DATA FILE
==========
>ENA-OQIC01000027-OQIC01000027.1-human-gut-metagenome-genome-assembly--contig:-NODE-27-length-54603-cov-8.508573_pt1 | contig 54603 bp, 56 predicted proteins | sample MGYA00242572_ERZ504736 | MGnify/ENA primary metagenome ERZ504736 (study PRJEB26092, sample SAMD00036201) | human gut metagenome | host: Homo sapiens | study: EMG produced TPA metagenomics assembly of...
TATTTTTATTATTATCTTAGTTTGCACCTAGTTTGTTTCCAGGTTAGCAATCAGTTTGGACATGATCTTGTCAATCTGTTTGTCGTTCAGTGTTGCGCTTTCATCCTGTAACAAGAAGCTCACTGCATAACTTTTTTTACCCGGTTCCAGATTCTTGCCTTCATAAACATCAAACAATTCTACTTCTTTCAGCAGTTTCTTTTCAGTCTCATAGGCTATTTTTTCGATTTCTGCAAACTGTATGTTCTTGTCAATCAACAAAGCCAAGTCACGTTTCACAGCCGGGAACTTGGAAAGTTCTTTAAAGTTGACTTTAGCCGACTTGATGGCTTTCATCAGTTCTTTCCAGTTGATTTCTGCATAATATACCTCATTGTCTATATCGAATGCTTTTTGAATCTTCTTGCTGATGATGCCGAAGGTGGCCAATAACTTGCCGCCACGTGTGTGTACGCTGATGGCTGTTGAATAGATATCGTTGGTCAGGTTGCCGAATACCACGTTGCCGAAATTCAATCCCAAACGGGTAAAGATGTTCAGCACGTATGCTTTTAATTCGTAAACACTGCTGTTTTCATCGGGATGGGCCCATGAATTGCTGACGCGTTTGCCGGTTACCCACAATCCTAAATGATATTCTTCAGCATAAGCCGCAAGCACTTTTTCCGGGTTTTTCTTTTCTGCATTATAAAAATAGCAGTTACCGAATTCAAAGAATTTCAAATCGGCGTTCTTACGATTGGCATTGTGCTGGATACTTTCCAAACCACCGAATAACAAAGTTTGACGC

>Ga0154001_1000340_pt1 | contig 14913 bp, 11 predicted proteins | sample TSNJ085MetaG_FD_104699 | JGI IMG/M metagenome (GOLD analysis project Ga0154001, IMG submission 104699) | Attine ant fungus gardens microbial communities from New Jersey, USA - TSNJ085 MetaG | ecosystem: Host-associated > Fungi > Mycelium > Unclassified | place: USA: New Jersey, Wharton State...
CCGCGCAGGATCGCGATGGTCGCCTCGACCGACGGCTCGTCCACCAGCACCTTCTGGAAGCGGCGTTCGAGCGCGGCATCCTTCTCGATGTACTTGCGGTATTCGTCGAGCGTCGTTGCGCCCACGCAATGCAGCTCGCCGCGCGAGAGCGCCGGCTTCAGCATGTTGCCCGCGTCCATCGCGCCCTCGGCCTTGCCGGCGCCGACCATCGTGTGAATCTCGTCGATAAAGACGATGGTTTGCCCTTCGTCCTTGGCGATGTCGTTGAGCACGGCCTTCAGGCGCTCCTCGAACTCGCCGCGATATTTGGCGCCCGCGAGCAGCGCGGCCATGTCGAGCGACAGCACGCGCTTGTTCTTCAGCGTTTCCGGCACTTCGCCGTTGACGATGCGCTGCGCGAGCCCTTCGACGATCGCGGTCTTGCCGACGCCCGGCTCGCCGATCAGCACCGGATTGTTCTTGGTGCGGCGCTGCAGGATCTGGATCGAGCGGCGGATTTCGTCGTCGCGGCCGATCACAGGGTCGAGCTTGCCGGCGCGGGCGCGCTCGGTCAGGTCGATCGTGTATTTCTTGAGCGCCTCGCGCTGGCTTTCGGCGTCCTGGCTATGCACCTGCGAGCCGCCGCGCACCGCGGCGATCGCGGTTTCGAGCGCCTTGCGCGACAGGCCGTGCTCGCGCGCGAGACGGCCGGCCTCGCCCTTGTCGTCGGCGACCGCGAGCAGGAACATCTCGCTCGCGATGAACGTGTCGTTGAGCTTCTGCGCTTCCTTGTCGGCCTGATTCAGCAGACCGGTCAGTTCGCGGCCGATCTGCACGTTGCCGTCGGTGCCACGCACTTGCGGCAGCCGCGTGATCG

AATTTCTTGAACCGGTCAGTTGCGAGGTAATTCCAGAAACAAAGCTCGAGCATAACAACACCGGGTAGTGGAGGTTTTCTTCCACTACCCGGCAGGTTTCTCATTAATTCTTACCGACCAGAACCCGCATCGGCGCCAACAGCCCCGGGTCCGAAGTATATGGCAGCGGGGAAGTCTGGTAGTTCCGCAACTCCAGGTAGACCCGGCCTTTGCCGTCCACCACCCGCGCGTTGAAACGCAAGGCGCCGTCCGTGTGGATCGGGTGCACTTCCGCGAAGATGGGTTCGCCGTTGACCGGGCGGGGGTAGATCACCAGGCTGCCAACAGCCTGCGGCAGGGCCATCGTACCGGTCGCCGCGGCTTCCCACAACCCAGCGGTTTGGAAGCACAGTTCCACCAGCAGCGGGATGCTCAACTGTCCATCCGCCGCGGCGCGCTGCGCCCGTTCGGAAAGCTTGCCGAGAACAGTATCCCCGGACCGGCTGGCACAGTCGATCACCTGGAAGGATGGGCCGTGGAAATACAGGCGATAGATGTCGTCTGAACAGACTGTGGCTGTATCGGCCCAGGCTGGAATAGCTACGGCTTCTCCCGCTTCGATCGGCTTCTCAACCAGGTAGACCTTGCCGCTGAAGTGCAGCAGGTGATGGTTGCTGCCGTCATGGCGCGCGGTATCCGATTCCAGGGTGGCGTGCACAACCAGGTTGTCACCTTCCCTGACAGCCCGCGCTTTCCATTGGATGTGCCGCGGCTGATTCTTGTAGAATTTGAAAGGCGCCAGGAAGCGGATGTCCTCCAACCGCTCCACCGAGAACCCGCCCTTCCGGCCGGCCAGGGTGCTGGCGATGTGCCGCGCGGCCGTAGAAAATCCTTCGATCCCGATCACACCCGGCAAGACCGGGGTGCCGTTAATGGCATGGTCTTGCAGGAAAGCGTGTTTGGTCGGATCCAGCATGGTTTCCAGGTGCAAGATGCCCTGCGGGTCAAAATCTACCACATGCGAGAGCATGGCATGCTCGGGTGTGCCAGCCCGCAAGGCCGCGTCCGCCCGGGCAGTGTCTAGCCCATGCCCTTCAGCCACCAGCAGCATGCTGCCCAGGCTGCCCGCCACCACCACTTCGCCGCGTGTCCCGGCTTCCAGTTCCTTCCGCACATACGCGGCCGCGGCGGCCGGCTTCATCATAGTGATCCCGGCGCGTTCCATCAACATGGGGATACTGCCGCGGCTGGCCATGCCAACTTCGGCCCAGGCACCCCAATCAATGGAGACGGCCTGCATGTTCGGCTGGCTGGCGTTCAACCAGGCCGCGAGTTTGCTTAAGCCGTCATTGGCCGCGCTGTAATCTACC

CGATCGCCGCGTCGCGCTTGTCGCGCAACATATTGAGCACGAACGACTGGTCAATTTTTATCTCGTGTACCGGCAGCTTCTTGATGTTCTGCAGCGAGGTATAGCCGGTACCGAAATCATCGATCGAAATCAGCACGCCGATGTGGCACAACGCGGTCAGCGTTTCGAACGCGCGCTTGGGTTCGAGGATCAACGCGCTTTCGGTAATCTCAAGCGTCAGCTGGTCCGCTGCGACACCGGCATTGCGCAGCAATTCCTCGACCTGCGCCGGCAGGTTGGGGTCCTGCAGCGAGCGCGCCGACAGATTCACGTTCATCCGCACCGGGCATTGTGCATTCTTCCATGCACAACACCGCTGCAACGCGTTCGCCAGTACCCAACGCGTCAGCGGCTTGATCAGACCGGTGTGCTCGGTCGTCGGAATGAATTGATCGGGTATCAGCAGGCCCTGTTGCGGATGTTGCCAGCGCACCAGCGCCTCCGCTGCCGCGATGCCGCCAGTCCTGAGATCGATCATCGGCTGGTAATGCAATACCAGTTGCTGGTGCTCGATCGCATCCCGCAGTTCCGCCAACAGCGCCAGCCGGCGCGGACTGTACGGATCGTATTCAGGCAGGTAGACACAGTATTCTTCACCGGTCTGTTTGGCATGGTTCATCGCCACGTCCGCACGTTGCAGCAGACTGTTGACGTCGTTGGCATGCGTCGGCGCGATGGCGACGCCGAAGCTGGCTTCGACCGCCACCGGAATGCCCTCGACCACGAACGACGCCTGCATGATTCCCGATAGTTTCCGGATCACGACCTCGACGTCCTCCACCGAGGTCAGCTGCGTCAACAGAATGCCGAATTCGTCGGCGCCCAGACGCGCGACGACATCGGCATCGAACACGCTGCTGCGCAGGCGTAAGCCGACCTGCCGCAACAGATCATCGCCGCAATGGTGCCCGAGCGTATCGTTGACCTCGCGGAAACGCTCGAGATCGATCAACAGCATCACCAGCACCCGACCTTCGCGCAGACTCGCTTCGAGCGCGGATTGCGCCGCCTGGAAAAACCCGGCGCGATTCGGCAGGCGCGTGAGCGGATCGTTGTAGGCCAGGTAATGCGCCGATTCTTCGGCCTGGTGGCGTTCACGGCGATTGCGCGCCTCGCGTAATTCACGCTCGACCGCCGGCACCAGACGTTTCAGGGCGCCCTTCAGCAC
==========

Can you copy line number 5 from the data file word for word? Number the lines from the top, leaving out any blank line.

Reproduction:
AATTTCTTGAACCGGTCAGTTGCGAGGTAATTCCAGAAACAAAGCTCGAGCATAACAACACCGGGTAGTGGAGGTTTTCTTCCACTACCCGGCAGGTTTCTCATTAATTCTTACCGACCAGAACCCGCATCGGCGCCAACAGCCCCGGGTCCGAAGTATATGGCAGCGGGGAAGTCTGGTAGTTCCGCAACTCCAGGTAGACCCGGCCTTTGCCGTCCACCACCCGCGCGTTGAAACGCAAGGCGCCGTCCGTGTGGATCGGGTGCACTTCCGCGAAGATGGGTTCGCCGTTGACCGGGCGGGGGTAGATCACCAGGCTGCCAACAGCCTGCGGCAGGGCCATCGTACCGGTCGCCGCGGCTTCCCACAACCCAGCGGTTTGGAAGCACAGTTCCACCAGCAGCGGGATGCTCAACTGTCCATCCGCCGCGGCGCGCTGCGCCCGTTCGGAAAGCTTGCCGAGAACAGTATCCCCGGACCGGCTGGCACAGTCGATCACCTGGAAGGATGGGCCGTGGAAATACAGGCGATAGATGTCGTCTGAACAGACTGTGGCTGTATCGGCCCAGGCTGGAATAGCTACGGCTTCTCCCGCTTCGATCGGCTTCTCAACCAGGTAGACCTTGCCGCTGAAGTGCAGCAGGTGATGGTTGCTGCCGTCATGGCGCGCGGTATCCGATTCCAGGGTGGCGTGCACAACCAGGTTGTCACCTTCCCTGACAGCCCGCGCTTTCCATTGGATGTGCCGCGGCTGATTCTTGTAGAATTTGAAAGGCGCCAGGAAGCGGATGTCCTCCAACCGCTCCACCGAGAACCCGCCCTTCCGGCCGGCCAGGGTGCTGGCGATGTGCCGCGCGGCCGTAGAAAATCCTTCGATCCCGATCACACCCGGCAAGACCGGGGTGCCGTTAATGGCATGGTCTTGCAGGAAAGCGTGTTTGGTCGGATCCAGCATGGTTTCCAGGTGCAAGATGCCCTGCGGGTCAAAATCTACCACATGCGAGAGCATGGCATGCTCGGGTGTGCCAGCCCGCAAGGCCGCGTCCGCCCGGGCAGTGTCTAGCCCATGCCCTTCAGCCACCAGCAGCATGCTGCCCAGGCTGCCCGCCACCACCACTTCGCCGCGTGTCCCGGCTTCCAGTTCCTTCCGCACATACGCGGCCGCGGCGGCCGGCTTCATCATAGTGATCCCGGCGCGTTCCATCAACATGGGGATACTGCCGCGGCTGGCCATGCCAACTTCGGCCCAGGCACCCCAATCAATGGAGACGGCCTGCATGTTCGGCTGGCTGGCGTTCAACCAGGCCGCGAGTTTGCTTAAGCCGTCATTGGCCGCGCTGTAATCTACC